The Occupational Safety and Health Administration (OSHA) gave notice that they are reopening a comment period to allow for additional public comment on their interim final rule establishing an Emergency Temporary Standard (ETS) related to COVID-19 vaccines for large employers as well as an informal public hearing on the matter. The notice outlines several rulemaking outcomes that would depart from the provisions of the ETS such that OSHA has decided to provide this additional notice and an opportunity to comment. Notably, OSHA will be holding an informal public meeting on April 27, 2022 virtually.

The Department of Health and Human Services (HHS), through Health Resources and Services Administration (HRSA), announced this week that provider relief payments released totaled more than $19 billion across US states and territories. Phase 4 distributions (March 2022) totaled $413 million. This sum was disbursed among more than 3,600 providers. For total distributions by state/territory, including the number of providers who received a payment, click here. Payments can be used until the end of June 2023.

Congressional Action

The Senate Special Committee on Aging held a hearing to discuss the importance of home and community-based services (HCBS) and potential policy solutions to increase access to these services. One witness noted the need to streamline the current patchwork of HCBS waivers to reduce administrative burden and complexity. The critical role family caregivers play in delivering HCBS was discussed highlighting that higher pay and benefits are needed to attract individuals to the workforce. Senator Casey expressed support for the Better Care Better Jobs Act that he has sponsored, and Senator Scott referenced the importance of self-directed care, pointing to a report released by his office in June 2021. 


The ACA’s role in US healthcare system improvement has been critical for reducing health care costs, increasing access to quality care, and making health care more affordable. With recent investment from the American Rescue Plan Act of 2021, this year has record low health care costs and coverage was more affordable than ever through tax credits. Additionally, the ACA’s establishment of the Marketplace impacts patients today, with the most recent open enrollment period having 14.5 million new sign-ups for healthcare insurance coverage. Thirty-nine states expanding Medicaid brought coverage to 18.7 million American adults. The ACA continues advancing in progress to providing better care to millions, over a decade later.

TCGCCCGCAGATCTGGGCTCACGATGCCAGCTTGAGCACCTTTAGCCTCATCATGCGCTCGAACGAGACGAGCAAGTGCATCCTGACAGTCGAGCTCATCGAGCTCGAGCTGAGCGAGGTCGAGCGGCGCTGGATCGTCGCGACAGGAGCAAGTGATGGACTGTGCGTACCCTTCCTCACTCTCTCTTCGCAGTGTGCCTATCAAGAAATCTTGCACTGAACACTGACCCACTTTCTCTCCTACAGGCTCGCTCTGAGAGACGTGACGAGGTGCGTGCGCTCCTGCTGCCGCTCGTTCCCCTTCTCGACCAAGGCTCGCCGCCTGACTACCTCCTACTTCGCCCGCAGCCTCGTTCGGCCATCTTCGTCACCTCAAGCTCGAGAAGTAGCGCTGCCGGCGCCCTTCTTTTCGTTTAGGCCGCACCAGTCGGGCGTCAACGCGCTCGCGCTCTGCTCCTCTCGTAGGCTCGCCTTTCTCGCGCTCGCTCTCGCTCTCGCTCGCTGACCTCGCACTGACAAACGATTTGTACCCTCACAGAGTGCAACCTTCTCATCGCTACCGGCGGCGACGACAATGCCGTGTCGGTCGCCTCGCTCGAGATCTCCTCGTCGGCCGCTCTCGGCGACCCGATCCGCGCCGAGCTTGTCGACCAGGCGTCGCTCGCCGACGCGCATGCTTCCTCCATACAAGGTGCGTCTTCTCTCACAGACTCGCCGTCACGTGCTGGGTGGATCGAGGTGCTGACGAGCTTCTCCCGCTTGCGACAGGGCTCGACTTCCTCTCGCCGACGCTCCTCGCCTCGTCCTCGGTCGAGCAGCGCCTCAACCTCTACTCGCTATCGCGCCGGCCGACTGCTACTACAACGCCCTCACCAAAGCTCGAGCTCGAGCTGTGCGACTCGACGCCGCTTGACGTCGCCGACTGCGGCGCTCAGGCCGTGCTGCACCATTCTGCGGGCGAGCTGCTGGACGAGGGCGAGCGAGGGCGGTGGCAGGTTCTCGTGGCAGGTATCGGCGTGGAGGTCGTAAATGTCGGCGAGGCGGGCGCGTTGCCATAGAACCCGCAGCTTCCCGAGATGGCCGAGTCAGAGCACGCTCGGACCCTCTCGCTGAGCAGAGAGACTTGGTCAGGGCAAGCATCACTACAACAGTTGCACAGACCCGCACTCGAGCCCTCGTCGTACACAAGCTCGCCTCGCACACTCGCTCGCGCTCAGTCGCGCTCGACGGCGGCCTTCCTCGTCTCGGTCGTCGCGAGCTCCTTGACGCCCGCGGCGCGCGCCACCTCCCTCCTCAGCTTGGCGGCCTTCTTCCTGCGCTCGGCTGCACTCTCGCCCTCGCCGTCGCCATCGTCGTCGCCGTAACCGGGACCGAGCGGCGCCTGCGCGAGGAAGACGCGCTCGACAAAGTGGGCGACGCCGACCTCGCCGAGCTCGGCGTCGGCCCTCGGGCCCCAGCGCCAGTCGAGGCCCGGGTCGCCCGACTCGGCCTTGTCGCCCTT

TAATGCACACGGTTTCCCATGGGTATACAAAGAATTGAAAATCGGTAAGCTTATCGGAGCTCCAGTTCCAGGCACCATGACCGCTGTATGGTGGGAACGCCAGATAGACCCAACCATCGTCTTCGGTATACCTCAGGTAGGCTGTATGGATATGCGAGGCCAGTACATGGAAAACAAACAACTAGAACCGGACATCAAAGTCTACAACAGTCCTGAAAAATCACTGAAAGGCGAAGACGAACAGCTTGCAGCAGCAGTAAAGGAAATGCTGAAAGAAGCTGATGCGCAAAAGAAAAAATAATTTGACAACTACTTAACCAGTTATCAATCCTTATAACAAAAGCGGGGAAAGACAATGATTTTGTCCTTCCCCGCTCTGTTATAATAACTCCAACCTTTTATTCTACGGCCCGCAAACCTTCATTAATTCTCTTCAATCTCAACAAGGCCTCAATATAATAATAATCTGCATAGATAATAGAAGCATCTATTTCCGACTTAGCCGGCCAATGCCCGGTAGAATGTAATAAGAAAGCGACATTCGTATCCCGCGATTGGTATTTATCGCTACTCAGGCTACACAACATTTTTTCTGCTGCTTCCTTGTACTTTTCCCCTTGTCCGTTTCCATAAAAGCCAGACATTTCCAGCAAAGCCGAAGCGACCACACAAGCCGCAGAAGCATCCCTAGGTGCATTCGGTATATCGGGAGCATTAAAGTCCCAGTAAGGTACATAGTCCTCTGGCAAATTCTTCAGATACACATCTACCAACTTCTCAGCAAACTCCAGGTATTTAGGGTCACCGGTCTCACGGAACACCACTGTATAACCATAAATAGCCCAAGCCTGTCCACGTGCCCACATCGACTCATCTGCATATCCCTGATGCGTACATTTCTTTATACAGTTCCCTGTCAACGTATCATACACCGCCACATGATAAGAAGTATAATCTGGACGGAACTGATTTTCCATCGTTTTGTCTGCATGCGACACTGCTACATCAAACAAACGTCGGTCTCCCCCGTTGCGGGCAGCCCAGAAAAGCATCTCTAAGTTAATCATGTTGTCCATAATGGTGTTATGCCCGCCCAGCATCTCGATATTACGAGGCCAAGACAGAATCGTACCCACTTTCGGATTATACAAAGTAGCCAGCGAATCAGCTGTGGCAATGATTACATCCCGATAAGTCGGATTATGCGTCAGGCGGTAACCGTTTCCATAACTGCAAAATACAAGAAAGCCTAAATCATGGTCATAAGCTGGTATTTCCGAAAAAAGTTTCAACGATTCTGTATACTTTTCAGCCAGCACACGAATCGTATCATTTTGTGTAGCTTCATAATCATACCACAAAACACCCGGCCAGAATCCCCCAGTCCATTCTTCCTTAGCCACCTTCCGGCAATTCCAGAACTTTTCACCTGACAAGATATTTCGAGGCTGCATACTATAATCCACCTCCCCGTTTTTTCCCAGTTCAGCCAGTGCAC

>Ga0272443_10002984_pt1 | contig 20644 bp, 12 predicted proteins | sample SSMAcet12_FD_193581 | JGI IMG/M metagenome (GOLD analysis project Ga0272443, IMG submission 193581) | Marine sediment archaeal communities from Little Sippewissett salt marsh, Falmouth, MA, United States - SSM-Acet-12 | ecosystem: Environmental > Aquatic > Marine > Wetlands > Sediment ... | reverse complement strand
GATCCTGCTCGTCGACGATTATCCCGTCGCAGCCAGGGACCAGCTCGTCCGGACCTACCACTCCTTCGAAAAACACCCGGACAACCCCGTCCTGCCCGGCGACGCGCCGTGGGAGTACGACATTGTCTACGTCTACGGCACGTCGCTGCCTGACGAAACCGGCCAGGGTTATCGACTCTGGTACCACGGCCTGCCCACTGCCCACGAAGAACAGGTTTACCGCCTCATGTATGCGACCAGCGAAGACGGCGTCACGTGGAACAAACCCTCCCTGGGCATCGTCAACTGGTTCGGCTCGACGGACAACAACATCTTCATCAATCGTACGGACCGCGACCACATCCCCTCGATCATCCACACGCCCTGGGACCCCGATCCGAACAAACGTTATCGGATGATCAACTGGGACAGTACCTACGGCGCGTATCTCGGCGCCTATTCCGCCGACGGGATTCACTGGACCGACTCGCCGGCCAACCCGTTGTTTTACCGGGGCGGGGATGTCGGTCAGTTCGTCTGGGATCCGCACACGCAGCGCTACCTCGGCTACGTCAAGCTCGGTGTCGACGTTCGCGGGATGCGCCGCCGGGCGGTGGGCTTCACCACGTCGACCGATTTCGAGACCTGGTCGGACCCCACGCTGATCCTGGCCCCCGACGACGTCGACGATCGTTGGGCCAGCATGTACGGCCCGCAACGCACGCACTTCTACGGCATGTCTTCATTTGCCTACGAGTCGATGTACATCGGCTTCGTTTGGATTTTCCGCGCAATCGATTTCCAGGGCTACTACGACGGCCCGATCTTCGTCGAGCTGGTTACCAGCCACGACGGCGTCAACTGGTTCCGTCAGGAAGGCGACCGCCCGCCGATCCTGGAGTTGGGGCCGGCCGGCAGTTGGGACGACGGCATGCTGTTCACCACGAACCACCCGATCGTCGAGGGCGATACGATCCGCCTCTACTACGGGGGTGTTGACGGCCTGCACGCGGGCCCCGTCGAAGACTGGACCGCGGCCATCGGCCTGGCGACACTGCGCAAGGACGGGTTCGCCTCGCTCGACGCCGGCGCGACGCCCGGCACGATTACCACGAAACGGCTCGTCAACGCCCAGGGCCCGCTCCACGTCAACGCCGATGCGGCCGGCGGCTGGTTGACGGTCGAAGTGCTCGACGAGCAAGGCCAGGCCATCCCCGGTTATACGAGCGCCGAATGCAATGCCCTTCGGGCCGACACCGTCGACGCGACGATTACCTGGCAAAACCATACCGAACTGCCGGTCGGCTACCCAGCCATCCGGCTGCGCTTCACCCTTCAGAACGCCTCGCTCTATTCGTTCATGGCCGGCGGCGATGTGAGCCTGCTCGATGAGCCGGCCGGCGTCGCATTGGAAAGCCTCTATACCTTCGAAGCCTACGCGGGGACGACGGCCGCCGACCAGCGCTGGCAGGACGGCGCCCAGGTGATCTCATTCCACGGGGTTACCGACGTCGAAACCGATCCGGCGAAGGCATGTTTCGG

CMS notified the public that they will utilize a reimbursement metric that will change the amount physicians make when administering the Alzheimer’s drug Aduhelm. Starting April 1, CMS plans to use the widely available market price (WAMP) rather than the average sales price (ASP) metric in the Part B formula to bring doctor reimbursement in line with the Aduhelm price cut that took effect on January 1. Generally, Medicare pays doctors 106% of the ASP to administer Part B drugs. But when the ASP of a drug exceeds the WAMP by 5% for two out of four consecutive quarters, CMS may substitute the WAMP for the ASP. 


The Centers for Medicare and Medicaid Services (CMS) released a Medicaid Drug Rebate Program (MDRP) notice for participating drug manufacturers and a notice for states that provides technical guidance for Value Based Purchasing (VBP) Arrangements for drug therapies using multiple best prices. Beginning July 1, 2022, manufacturers will be able to report varying “best price” points for a covered outpatient drug to the MDRP if associated with a VBP arrangement and that arrangement is offered to all states. The guidance provides an overview of the interaction between section 1927 federal rebates and VBP arrangement rebates as well as highlights several issues relating to multiple best price VBP arrangement implementation.
CMS released templates and resources for two state reporting requirements to support Medicaid, Children’s Health Insurance Program (CHIP), and Basic Health Program (BHP) enrollment and renewal efforts as states resume routine operations following the end of the COVID-19 public health emergency (PHE). They include the State Report on Plans for Prioritizing and Distributing Renewals Following the End of the Medicaid Continuous Enrollment Provisions (Renewal Distribution Report) and the Unwinding Eligibility and Enrollment Data Report Excel workbook and specifications. These resources are in addition to a series of ongoing announcements and resources that have been released as CMS works with states to return to routine eligibility and enrollment operations, given the numerous flexibilities that will expire at the end of the PHE. 


America’s Health Insurance Plans (AHIP) released an issue brief offering policy solutions to improve maternal health as well as supporting the movement toward value-based care. In addition to their proposed policy solutions, AHIP highlighted several examples of how health plans have implemented cost-effective initiatives aimed at improving maternal health outcomes.
The Foundation for Social Connection (F4SC) published recommendations for cross-sector stakeholders to address the widespread, urgent public health issue of social isolation and loneliness in a report entitled, Creating the Conditions for Social Well-Being. The report summarizes key takeaways, shares resources, and spotlights innovations from the eight-part Connect+Conversations series, which was produced in partnership with the U.S. Department of Health & Human Services, Administration for Community Living, the AARP Foundation, and Commit to Connection. Notably, the series convened over 2,500 community members and highlighted the importance of collaboration and dialogue to improve social well-being through the lens of various sectors including healthcare, education, and government. The Foundation’s press release can be found here.